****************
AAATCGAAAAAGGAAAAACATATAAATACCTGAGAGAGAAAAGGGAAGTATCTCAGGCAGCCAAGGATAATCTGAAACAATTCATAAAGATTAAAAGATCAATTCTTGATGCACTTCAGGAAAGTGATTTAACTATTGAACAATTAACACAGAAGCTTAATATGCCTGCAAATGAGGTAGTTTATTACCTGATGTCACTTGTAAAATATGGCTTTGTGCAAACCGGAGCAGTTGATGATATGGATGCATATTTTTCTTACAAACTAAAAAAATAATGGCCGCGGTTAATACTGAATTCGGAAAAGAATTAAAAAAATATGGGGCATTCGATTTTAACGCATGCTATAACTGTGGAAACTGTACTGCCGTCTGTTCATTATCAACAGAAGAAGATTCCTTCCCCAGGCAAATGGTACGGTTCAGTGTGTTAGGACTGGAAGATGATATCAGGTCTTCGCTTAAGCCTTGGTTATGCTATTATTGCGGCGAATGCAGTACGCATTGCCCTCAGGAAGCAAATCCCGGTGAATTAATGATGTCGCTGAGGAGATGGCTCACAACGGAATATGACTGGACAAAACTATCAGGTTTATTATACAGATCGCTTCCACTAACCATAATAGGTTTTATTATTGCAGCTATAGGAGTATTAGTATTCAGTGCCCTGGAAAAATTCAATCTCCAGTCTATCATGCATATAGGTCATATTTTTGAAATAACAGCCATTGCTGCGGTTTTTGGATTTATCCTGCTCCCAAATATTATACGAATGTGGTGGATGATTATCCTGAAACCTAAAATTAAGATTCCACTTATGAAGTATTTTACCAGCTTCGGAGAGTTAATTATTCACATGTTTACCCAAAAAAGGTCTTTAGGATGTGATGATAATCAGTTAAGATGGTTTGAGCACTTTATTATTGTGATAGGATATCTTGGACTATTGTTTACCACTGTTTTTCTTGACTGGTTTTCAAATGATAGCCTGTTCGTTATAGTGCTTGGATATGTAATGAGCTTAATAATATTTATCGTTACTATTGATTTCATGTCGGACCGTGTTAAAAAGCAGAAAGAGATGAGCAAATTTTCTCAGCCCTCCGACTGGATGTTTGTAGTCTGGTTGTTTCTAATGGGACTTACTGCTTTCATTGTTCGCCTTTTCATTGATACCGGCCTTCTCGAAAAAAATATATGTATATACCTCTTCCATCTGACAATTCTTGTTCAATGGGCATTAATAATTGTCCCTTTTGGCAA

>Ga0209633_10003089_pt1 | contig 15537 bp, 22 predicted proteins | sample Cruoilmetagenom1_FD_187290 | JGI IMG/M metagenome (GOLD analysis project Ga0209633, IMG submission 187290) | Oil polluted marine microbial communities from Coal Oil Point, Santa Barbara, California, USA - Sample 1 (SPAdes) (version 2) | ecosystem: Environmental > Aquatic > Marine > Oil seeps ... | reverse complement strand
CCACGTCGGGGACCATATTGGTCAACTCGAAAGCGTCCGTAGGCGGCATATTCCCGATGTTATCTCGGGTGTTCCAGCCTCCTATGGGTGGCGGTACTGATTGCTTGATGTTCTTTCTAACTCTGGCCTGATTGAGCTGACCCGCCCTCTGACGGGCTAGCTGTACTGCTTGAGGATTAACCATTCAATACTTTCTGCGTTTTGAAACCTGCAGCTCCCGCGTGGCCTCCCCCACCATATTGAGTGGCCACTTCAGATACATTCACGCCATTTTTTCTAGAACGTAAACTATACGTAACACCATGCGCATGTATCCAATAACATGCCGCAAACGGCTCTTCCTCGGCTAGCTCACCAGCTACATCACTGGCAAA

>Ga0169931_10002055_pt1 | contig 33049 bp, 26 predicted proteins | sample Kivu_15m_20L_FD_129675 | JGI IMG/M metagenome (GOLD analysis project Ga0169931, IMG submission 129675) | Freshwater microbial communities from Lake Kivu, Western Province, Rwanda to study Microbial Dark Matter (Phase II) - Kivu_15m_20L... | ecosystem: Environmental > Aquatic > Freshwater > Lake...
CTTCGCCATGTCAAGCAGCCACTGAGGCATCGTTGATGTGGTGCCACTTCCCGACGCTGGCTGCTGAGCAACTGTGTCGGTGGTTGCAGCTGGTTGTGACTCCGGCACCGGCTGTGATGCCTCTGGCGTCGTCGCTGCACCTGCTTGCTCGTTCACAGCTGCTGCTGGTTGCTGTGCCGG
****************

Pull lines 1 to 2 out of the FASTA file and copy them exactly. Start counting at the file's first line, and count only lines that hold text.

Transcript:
AAATCGAAAAAGGAAAAACATATAAATACCTGAGAGAGAAAAGGGAAGTATCTCAGGCAGCCAAGGATAATCTGAAACAATTCATAAAGATTAAAAGATCAATTCTTGATGCACTTCAGGAAAGTGATTTAACTATTGAACAATTAACACAGAAGCTTAATATGCCTGCAAATGAGGTAGTTTATTACCTGATGTCACTTGTAAAATATGGCTTTGTGCAAACCGGAGCAGTTGATGATATGGATGCATATTTTTCTTACAAACTAAAAAAATAATGGCCGCGGTTAATACTGAATTCGGAAAAGAATTAAAAAAATATGGGGCATTCGATTTTAACGCATGCTATAACTGTGGAAACTGTACTGCCGTCTGTTCATTATCAACAGAAGAAGATTCCTTCCCCAGGCAAATGGTACGGTTCAGTGTGTTAGGACTGGAAGATGATATCAGGTCTTCGCTTAAGCCTTGGTTATGCTATTATTGCGGCGAATGCAGTACGCATTGCCCTCAGGAAGCAAATCCCGGTGAATTAATGATGTCGCTGAGGAGATGGCTCACAACGGAATATGACTGGACAAAACTATCAGGTTTATTATACAGATCGCTTCCACTAACCATAATAGGTTTTATTATTGCAGCTATAGGAGTATTAGTATTCAGTGCCCTGGAAAAATTCAATCTCCAGTCTATCATGCATATAGGTCATATTTTTGAAATAACAGCCATTGCTGCGGTTTTTGGATTTATCCTGCTCCCAAATATTATACGAATGTGGTGGATGATTATCCTGAAACCTAAAATTAAGATTCCACTTATGAAGTATTTTACCAGCTTCGGAGAGTTAATTATTCACATGTTTACCCAAAAAAGGTCTTTAGGATGTGATGATAATCAGTTAAGATGGTTTGAGCACTTTATTATTGTGATAGGATATCTTGGACTATTGTTTACCACTGTTTTTCTTGACTGGTTTTCAAATGATAGCCTGTTCGTTATAGTGCTTGGATATGTAATGAGCTTAATAATATTTATCGTTACTATTGATTTCATGTCGGACCGTGTTAAAAAGCAGAAAGAGATGAGCAAATTTTCTCAGCCCTCCGACTGGATGTTTGTAGTCTGGTTGTTTCTAATGGGACTTACTGCTTTCATTGTTCGCCTTTTCATTGATACCGGCCTTCTCGAAAAAAATATATGTATATACCTCTTCCATCTGACAATTCTTGTTCAATGGGCATTAATAATTGTCCCTTTTGGCAA

>Ga0209633_10003089_pt1 | contig 15537 bp, 22 predicted proteins | sample Cruoilmetagenom1_FD_187290 | JGI IMG/M metagenome (GOLD analysis project Ga0209633, IMG submission 187290) | Oil polluted marine microbial communities from Coal Oil Point, Santa Barbara, California, USA - Sample 1 (SPAdes) (version 2) | ecosystem: Environmental > Aquatic > Marine > Oil seeps ... | reverse complement strand